(fingerprints only store cycles |C| <= 10)
Source
CID 135973 Compound Image
{3, 3, 4}
{3, 3, 4}
{3, 3, 4}
Canonical
Non-canonical
PubChem Fingerprint
CID 9249 Compound Image
{3, 3, 4, 6, 6}
{3, 3, 4, 6, 6}
{3, 3, 6, 6}
Canonical - 4 member cycle only added if found before larger 6 member cycles
Non-canonical
PubChem Fingerprint - 4 member cycle not found
CID 931 Compound Image
{6, 6, 10}
{6, 6, 10}
{6, 6, 10}
Canonical
Non-canonical
PubChem Fingerprint
CID 5702 Compound Image
{6, 6, 6, 6, 10, 10, 20, 22, 22, 24, 24}
{6, 6, 6, 6, 10, 10, 20, 22, 22, 24, 24}
{6, 6, 6, 6}
Canonical - 10 member cycles only added if found before larger cycles
Non-canonical
PubChem Fingerprint - 10 member cycles not found
CID 1211 Compound Image
{6, 6, 6, 6, 6, 6, 10, 10, 18, 18, 20, 20, 22, 22, 22}
{6, 6, 6, 6, 6, 6, 10, 10, 18, 18, 20, 20, 22, 22, 22}
{6, 6, 6, 6, 6, 6, 10, 10}
Canonical - 10 member cycles only added if found before larger cycles
Non-canonical
PubChem Fingerprint - 10 member cycles were found
CID 17858819 Compound Image
{5, 6, 9}
{5, 6, 9}
{5, 6, 9}
Canonical
Non-canonical
PubChem Fingerprint
CID 1909 Compound Image
{5, 5, 5, 6, 9, 16, 17, 17, 17, 18}
{5, 5, 5, 6, 9, 16, 17, 17, 17, 18}
{5, 5, 5, 6}
Canonical - 9 member cycle only added if found before larger cycles
Non-canonical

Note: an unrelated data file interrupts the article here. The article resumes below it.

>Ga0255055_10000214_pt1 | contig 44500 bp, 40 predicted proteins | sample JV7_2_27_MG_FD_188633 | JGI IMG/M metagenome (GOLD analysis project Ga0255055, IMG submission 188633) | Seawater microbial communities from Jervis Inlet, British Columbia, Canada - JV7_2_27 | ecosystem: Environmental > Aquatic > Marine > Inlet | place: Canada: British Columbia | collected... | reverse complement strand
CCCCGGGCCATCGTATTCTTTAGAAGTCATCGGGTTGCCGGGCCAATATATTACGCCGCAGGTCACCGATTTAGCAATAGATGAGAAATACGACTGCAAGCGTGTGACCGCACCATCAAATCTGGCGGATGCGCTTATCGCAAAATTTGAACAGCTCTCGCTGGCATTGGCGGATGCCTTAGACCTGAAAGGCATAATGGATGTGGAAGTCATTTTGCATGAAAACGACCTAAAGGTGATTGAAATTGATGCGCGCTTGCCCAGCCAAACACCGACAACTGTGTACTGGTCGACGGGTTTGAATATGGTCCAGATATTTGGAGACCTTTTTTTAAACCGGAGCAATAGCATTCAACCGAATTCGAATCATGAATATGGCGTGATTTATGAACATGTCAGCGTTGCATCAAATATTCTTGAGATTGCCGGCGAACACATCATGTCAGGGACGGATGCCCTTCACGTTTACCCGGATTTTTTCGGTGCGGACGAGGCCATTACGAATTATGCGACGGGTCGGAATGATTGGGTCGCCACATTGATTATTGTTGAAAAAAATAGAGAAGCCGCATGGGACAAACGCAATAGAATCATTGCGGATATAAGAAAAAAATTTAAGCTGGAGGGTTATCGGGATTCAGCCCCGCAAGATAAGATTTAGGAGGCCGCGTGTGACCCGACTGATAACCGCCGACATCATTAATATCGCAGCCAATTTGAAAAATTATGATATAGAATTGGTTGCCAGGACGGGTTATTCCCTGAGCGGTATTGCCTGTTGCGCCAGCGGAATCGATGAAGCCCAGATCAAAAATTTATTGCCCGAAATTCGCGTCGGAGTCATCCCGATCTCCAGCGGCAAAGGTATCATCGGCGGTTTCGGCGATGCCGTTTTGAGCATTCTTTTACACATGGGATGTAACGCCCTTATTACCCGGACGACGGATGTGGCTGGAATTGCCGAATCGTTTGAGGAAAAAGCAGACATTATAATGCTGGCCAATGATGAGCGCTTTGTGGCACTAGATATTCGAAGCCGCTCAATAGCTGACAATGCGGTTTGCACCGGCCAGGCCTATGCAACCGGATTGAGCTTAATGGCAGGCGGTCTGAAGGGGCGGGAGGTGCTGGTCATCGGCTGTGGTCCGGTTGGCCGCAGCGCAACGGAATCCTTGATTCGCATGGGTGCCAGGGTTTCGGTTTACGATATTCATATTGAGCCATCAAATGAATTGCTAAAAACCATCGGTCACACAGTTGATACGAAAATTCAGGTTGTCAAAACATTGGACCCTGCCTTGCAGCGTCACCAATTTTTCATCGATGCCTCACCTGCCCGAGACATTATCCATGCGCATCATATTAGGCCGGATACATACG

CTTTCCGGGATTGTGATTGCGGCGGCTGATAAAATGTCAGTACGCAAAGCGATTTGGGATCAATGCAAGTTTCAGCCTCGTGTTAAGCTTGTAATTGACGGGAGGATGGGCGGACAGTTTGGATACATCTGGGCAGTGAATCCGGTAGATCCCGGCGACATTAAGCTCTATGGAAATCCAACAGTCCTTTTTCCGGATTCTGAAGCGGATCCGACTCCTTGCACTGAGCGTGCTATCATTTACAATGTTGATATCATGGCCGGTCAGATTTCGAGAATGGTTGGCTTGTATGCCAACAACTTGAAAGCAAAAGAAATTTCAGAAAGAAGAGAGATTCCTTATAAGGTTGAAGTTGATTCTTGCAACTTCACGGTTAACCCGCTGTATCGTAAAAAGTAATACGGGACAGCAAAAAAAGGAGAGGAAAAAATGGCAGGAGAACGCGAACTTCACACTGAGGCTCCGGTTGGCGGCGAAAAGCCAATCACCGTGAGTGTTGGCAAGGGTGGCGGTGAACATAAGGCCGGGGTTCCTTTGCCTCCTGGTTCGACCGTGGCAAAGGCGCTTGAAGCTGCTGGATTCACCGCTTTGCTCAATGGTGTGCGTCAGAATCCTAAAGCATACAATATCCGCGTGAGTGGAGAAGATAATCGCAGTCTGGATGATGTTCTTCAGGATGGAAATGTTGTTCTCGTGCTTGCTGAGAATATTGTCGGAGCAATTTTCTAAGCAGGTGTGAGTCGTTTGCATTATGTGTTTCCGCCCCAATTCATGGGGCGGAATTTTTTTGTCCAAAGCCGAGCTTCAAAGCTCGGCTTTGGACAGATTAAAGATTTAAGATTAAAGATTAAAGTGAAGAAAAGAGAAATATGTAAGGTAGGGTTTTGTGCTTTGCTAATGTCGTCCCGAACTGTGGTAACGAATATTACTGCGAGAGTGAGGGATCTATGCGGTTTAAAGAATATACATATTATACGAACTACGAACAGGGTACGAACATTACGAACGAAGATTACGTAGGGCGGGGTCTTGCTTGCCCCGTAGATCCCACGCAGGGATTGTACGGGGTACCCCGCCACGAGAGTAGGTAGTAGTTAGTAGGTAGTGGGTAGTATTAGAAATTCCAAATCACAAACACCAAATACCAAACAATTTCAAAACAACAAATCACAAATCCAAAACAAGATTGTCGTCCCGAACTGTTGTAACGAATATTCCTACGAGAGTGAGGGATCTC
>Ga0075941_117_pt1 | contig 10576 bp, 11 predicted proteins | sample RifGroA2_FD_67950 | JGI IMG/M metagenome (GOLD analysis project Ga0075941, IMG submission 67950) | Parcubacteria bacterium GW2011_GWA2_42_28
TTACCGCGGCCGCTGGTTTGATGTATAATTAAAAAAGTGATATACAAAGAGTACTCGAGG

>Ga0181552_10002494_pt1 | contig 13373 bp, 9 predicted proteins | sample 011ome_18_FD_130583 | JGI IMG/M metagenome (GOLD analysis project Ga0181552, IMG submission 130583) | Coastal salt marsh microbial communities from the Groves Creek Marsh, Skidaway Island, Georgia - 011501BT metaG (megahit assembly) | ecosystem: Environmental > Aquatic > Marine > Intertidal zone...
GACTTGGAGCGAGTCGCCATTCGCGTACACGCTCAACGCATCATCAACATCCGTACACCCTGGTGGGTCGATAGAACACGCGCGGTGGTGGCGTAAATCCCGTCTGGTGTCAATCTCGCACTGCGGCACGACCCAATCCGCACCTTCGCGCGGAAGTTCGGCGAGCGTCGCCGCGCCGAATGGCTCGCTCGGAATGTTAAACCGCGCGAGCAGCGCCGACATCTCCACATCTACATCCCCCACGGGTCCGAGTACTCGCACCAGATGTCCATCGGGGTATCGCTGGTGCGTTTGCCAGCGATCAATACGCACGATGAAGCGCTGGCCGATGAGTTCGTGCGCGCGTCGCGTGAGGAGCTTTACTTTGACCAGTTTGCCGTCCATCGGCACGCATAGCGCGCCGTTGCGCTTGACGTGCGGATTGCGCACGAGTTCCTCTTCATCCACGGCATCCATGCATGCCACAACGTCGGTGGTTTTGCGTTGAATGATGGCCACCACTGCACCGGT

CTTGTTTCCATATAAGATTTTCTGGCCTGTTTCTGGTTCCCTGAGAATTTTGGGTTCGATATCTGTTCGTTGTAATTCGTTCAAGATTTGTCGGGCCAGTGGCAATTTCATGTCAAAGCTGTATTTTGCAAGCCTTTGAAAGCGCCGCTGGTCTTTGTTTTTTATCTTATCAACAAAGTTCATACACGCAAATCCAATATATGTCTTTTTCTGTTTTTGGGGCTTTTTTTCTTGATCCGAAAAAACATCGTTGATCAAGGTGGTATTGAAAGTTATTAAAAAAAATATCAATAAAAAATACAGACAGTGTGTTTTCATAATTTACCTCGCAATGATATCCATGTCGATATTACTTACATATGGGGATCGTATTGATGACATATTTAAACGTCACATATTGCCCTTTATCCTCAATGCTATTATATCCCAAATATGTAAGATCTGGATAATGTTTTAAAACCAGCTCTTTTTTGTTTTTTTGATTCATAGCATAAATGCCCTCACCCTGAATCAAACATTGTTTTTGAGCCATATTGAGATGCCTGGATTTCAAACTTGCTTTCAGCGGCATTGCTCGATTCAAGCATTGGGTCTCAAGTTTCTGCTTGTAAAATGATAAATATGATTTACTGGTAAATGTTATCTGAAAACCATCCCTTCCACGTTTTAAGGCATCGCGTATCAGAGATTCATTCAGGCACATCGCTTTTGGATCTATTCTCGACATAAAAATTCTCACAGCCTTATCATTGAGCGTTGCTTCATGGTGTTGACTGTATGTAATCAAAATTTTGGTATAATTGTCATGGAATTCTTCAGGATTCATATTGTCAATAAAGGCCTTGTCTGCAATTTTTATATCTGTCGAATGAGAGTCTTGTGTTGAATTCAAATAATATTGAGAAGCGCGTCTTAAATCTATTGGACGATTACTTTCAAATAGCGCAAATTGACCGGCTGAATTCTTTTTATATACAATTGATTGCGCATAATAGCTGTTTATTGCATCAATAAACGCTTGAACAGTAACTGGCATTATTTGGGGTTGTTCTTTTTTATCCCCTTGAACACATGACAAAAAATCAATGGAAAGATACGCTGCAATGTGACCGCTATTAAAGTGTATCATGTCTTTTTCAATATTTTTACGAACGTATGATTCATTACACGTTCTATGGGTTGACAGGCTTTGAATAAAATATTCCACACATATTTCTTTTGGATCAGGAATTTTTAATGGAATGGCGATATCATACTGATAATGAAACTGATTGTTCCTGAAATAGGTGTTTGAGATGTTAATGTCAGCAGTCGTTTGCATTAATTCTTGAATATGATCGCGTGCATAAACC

PubChem Fingerprint - 9 member cycle not found
Author:
John May
See Also:
Source code:
main
Belongs to CDK module:
core
Keywords:
ESSSR, ring, cycle
  • Constructor Details

    • TripletShortCycles

      public TripletShortCycles(MinimumCycleBasis mcb, boolean canonical)
      Compute the cycles of the extended smallest set of smallest rings (ESSSR) for an existing minimum cycle basis. Choosing the set to be canonical means the set depends on the order of the vertices and may not be consistent in subgraphs. Given a different order of vertices the same cycles may not be found.
      Parameters:
      mcb - minimum cycle basis
      canonical - should the set be canonical (non-unique)
  • Method Details

    • paths

      public int[][] paths()
      Access the vertex paths for all cycles of the basis.
      Returns:
      paths of the basis
    • size

      public int size()
      Size of the cycle basis, cardinality of the ESSSR.
      Returns:
      number of cycles in the basis